To help alleviate baby’s flu symptoms and congestion at home, parents can use humidity (through a steam room or humidifier), as well as nasal aspirators. But the best way to treat the flu in babies is to make sure they get plenty of rest and drink lots of liquids.

How long does the flu last?

There’s a pretty wide range in how long babies can be impacted by the flu. For some, baby flu is short lived, with a fever that lasts a few days and a cough that hangs on for a week, Posner says. In others, the fever can last a week and the cough can stick around for a month. “It’s hard to tell who is going to get it the worst,” she says.

Baby Flu Prevention

Of course, the best way to keep your child safe from the flu is to do what you can to prevent baby flu from developing in the first place. Some things are out of your control, of course, but there are a few ways you can help keep your little one flu-free.

  • Practice good hand hygiene. Encourage others to always wash their hands thoroughly with soap and water before coming into contact with baby or any of their things, Fisher says.

  • Avoid being around sick people. If someone has a cough or runny nose, ask them to postpone their visit to see your little one.

  • Stay away from crowded areas. Keeping baby away from malls, stores and other crowded areas during flu season can help lower the risk, Posner says.

Flu shot for babies

The CDC strongly recommends the flu shot for babies who are 6 months and older. It’s given in two doses, four weeks apart, to help their little bodies mount the best antibody response, Fisher explains. It should be administered ideally by October, before flu season is in full swing. There are several types of influenza viruses, but the shot protects baby against those that research suggests will be the most common that season. Because of this, the effectiveness of the flu shot for babies can vary from year to year, Posner says, but statistics show that kids who get the shot are less likely to have serious complications from the illness than those who weren’t vaccinated. (According to the CDC, approximately 80 percent of the fatalities that occurred during the 2021 to 2022 season were in children who weren’t vaccinated against the flu.)

The flu shot can potentially prompt some side effects, but they tend to be incredibly mild, Cohen says. “Occasionally we see a low-grade fever or runny nose, but they’re temporary side effects and usually last for 24 to 48 hours,” he says. “I haven’t had any babies have any kind of severe reaction from the flu vaccine.”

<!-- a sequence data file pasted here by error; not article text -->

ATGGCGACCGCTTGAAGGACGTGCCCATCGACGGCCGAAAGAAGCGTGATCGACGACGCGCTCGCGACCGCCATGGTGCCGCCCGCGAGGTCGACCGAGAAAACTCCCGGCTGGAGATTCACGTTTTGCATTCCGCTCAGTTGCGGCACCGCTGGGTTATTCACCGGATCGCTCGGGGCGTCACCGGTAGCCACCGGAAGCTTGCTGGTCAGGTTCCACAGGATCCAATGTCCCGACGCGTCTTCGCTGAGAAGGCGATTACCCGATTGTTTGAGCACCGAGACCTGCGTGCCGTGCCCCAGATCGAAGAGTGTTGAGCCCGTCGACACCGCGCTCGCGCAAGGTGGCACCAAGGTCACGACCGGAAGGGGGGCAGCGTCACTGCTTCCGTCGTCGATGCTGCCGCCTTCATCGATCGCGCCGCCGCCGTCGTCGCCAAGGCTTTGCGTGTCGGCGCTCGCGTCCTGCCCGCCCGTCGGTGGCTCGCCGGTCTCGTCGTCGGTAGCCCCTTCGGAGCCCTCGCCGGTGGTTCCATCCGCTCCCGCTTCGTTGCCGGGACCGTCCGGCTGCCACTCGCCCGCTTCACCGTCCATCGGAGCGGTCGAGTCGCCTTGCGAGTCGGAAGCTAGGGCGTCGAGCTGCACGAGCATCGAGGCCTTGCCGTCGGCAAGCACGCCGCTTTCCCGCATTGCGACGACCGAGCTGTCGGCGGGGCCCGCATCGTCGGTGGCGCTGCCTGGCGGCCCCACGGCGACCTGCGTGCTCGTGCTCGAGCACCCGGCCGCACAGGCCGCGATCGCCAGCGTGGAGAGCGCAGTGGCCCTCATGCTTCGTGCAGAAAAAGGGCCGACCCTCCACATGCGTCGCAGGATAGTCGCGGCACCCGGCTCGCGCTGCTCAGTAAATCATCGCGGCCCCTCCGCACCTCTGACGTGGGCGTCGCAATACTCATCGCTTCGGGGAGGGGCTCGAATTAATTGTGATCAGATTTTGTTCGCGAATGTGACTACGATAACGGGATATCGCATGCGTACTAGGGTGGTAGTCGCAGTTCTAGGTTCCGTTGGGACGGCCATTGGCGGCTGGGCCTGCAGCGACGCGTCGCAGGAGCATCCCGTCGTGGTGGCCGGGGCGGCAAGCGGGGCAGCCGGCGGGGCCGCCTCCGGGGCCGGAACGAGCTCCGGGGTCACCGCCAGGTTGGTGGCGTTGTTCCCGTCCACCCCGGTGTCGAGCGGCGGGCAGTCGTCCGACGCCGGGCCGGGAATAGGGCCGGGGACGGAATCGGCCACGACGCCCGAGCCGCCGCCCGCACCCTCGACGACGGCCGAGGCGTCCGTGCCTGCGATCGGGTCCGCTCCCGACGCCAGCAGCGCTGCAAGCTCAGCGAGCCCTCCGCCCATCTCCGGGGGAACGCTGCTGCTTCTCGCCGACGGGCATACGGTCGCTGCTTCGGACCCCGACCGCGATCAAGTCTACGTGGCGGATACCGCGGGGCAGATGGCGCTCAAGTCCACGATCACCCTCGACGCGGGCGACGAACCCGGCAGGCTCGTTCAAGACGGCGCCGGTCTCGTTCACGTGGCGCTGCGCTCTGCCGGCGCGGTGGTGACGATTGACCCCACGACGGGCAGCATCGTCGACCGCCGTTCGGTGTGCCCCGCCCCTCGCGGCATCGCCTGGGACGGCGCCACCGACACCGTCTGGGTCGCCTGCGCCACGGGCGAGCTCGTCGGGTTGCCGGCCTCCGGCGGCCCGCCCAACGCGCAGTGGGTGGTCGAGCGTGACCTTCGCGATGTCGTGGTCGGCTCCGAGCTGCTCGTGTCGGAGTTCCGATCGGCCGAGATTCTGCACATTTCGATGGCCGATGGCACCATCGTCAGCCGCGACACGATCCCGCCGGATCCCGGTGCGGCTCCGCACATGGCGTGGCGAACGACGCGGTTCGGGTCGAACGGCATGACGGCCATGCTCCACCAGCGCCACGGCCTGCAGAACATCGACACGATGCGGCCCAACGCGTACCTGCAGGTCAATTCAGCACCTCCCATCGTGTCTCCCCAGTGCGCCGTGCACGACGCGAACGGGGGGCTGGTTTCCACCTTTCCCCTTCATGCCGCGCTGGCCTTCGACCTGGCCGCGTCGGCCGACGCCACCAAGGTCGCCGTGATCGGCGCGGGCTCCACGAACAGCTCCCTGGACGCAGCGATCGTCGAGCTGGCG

Babies under 6 months old are too young to get the flu shot, so the best way to protect infants from the flu is to make sure baby’s caregivers get vaccinated. If you get the flu shot while pregnant, your body produces antibodies that then pass through the placenta to baby, Cohen says, helping to protect your little one even after they’re born. Once you begin to breastfeed, you continue to pass antibodies onto baby through your breast milk.

About the experts:

Ari Cohen, MD, is the chief of the division of pediatric emergency medicine at the MassGeneral Hospital for Children in Boston. He also serves as a medical director for Boston MedFlight and is an assistant professor for emergency medicine at Harvard School of Medicine. He received his medical degree from the University of Chicago and completed his residency at Mount Sinai Medical Center in New York City. He also completed a pediatric emergency medicine fellowship at Boston Children’s Hospital.

Danelle Fisher, MD, FAAP, is the chair of pediatrics at Providence Saint John’s Health Center in Santa Monica, California. She earned her medical degree from Albery Einstein College of Medicine of Yeshiva University in New York City and completed her residency at the Children’s Hospital Los Angeles.

Gina Posner, MD, a pediatrician at MemorialCare Orange Coast Medical Center in Fountain Valley, California. She earned her medical degree from New York Medical College and for over 10 years has volunteered with various organizations in the US and Dominican Republic, mentoring and educating children and parents on different health topics.

Please note: The Bump and the materials and information it contains are not intended to, and do not constitute, medical or other health advice or diagnosis and should not be used as such. You should always consult with a qualified physician or health professional about your specific circumstances.

save article

Next on Your Reading List

ADVERTISEMENT
ADVERTISEMENT
ADVERTISEMENT
Article removed.
Name added. View Your List